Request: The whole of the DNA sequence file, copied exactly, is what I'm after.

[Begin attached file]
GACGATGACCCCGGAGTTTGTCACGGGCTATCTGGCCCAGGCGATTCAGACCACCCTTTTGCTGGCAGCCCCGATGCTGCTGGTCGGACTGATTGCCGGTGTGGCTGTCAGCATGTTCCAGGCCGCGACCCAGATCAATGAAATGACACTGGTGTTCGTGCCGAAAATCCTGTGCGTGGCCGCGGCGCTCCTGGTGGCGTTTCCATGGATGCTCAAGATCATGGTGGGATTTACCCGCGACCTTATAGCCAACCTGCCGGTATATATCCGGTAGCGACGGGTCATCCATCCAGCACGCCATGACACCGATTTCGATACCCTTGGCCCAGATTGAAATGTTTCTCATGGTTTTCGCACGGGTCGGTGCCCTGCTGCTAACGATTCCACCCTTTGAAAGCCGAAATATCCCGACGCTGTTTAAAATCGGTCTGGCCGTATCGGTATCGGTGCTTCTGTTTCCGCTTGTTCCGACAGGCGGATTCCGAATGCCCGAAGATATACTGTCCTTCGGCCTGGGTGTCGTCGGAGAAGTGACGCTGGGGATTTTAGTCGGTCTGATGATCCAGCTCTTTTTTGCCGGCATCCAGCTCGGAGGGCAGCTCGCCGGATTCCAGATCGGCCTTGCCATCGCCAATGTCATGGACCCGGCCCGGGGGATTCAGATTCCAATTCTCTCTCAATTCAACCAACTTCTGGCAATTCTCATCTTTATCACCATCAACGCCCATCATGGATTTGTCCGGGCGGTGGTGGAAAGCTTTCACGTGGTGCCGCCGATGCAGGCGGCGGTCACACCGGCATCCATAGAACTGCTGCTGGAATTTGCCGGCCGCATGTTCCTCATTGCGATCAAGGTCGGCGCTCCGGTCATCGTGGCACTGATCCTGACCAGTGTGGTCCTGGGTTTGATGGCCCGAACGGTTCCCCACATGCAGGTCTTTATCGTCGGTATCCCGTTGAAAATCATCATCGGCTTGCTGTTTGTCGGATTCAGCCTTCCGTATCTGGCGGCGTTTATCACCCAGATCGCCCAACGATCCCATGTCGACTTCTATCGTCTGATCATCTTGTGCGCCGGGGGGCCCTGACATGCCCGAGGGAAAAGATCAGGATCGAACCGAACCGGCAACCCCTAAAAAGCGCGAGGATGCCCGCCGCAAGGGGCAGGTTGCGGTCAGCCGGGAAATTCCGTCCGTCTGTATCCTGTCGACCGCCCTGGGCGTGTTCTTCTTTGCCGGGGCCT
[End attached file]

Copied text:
GACGATGACCCCGGAGTTTGTCACGGGCTATCTGGCCCAGGCGATTCAGACCACCCTTTTGCTGGCAGCCCCGATGCTGCTGGTCGGACTGATTGCCGGTGTGGCTGTCAGCATGTTCCAGGCCGCGACCCAGATCAATGAAATGACACTGGTGTTCGTGCCGAAAATCCTGTGCGTGGCCGCGGCGCTCCTGGTGGCGTTTCCATGGATGCTCAAGATCATGGTGGGATTTACCCGCGACCTTATAGCCAACCTGCCGGTATATATCCGGTAGCGACGGGTCATCCATCCAGCACGCCATGACACCGATTTCGATACCCTTGGCCCAGATTGAAATGTTTCTCATGGTTTTCGCACGGGTCGGTGCCCTGCTGCTAACGATTCCACCCTTTGAAAGCCGAAATATCCCGACGCTGTTTAAAATCGGTCTGGCCGTATCGGTATCGGTGCTTCTGTTTCCGCTTGTTCCGACAGGCGGATTCCGAATGCCCGAAGATATACTGTCCTTCGGCCTGGGTGTCGTCGGAGAAGTGACGCTGGGGATTTTAGTCGGTCTGATGATCCAGCTCTTTTTTGCCGGCATCCAGCTCGGAGGGCAGCTCGCCGGATTCCAGATCGGCCTTGCCATCGCCAATGTCATGGACCCGGCCCGGGGGATTCAGATTCCAATTCTCTCTCAATTCAACCAACTTCTGGCAATTCTCATCTTTATCACCATCAACGCCCATCATGGATTTGTCCGGGCGGTGGTGGAAAGCTTTCACGTGGTGCCGCCGATGCAGGCGGCGGTCACACCGGCATCCATAGAACTGCTGCTGGAATTTGCCGGCCGCATGTTCCTCATTGCGATCAAGGTCGGCGCTCCGGTCATCGTGGCACTGATCCTGACCAGTGTGGTCCTGGGTTTGATGGCCCGAACGGTTCCCCACATGCAGGTCTTTATCGTCGGTATCCCGTTGAAAATCATCATCGGCTTGCTGTTTGTCGGATTCAGCCTTCCGTATCTGGCGGCGTTTATCACCCAGATCGCCCAACGATCCCATGTCGACTTCTATCGTCTGATCATCTTGTGCGCCGGGGGGCCCTGACATGCCCGAGGGAAAAGATCAGGATCGAACCGAACCGGCAACCCCTAAAAAGCGCGAGGATGCCCGCCGCAAGGGGCAGGTTGCGGTCAGCCGGGAAATTCCGTCCGTCTGTATCCTGTCGACCGCCCTGGGCGTGTTCTTCTTTGCCGGGGCCT